“This is a tough time for the world of journalism,” Strazewski said. “The conventional wisdom that people talk about is that journalism is not being held in higher regard by parents, and the belief is that there are not a lot of journalism jobs.”

Strazewski said merging the Journalism and Advertising & Public Relations programs into the new Communication & Media Innovation Department will make the programs more marketable as a 21st-Century education and should attract more prospective students seeking a modern take on the field.

Pantelis Vassilakis, chair of the Audio Arts & Acoustics Department, said that despite a decrease in enrollment, retention within the department has increased.

“This is a long-term outcome of work that has [gone on] for over four or five years now,” Vassilakis said. “The best way to increase retention is to engage students in the classroom and with events and to be able to show the students we know they exist, which we do through advising.”

Elsewhere in the School of Media Arts, overall undergraduate enrollment in the Interactive Arts & Media Department experienced a 6.6 percent increase.

“It is the whole area of technology [that attracts people to the college],” Shannon said. “People perceive those as skills that are needed in the future by everyone, so it’s appealing to a much broader and general audience.”

Within the School of Liberal Arts & Sciences, which saw a 2.4 percent decrease in enrollment, the ASL-English Interpretation Department’s enrollment increased by 12.7 percent since last spring.

“Over the course of the last several months, the ASL program has done some really good outreach in terms of both working with admissions and working with surrounding schools to highlight what the program is and does,” said Suzanne Blum Malley, interim dean of the School of Liberal Arts & Sciences. “I think that work is paying off.”

According to the Census Enrollment Report, the School of Fine & Performing Arts saw a 5 percent decrease. Within the school, the Business & Entrepreneurship Department—which gained students from the separation of the Marketing Communications Department—received a 15.2 percent increase in enrollment.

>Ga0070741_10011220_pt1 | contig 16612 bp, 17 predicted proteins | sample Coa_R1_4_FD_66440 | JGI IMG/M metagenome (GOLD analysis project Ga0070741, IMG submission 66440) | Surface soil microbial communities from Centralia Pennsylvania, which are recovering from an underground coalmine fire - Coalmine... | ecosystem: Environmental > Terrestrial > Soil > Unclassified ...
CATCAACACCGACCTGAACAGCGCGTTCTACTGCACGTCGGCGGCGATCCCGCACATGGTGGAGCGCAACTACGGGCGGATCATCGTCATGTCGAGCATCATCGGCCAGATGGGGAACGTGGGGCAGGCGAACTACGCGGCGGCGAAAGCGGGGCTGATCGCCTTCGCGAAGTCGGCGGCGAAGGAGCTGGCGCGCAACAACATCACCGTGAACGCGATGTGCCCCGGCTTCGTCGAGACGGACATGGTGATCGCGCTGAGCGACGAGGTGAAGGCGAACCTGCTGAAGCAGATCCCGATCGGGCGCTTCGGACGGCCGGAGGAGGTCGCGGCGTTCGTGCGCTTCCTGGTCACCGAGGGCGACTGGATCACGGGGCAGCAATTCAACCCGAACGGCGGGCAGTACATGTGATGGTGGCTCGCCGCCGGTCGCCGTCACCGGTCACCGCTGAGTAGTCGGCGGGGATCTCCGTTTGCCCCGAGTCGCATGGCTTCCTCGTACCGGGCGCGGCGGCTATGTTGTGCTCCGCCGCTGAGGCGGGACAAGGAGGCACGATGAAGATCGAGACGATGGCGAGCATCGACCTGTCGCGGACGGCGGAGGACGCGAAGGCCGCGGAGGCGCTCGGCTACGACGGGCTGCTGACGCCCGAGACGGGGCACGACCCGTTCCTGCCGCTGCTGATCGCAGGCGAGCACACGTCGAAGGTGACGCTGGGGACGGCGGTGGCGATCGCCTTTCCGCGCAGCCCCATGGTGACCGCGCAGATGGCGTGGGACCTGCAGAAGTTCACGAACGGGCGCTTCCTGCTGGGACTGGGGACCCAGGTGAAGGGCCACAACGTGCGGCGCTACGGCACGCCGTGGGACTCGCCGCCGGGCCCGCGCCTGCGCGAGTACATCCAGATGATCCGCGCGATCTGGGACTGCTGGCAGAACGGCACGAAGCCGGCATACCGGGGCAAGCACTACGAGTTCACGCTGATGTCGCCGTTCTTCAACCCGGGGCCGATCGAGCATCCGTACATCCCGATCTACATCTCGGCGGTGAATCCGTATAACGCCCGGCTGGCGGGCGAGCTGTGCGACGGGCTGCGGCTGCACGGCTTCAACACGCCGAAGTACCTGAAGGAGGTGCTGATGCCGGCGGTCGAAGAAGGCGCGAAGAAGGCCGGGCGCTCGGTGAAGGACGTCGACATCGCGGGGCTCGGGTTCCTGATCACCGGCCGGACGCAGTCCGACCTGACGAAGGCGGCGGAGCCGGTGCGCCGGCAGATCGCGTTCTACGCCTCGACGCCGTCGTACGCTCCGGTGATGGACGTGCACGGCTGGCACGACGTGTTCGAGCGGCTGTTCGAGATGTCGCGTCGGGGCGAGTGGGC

Philippe Ravanas, chair of the Business & Entrepreneurship Department, said his department demonstrates growth beyond the influx of students from the Marketing Communication Department, noting that more students are enrolled in Business & Entrepreneurship classes throughout the college than in previous semesters.

“We’ve increased from spring to spring by 26 percent in terms of students enrolled in business classes,” Ravanas said. “Twenty percent of this is due to marketing [majors] and 6 percent is organic growth.”

With the 3.3 percent tuition increase for the 2015–2016 academic school year being one of the smallest increases in the last decade and enrollment continuing to decline, Wearden said the college is working to incorporate more alternative forms of enrollment.

“[We are] looking at other areas for enrollment [other than undergraduate],” Wearden said. “Completer students, transfer students, graduate students, international students and students who are interested in online education—all of those things will make a difference in growing our enrollment.”

To combat declining enrollment, the college needs to focus on reaching out to prospective students from regions of the country with larger populations of college-age students, Wearden said.

“We have a search underway for a new Associate Vice President for Enrollment Management,” Wearden said. “We also have a search underway right now for a new Vice President for Strategic Marketing and Communication. I really believe that part of the problem is that we haven’t had really good brand identity and marketing in the city, state and nationally that tells a compelling story about Columbia.”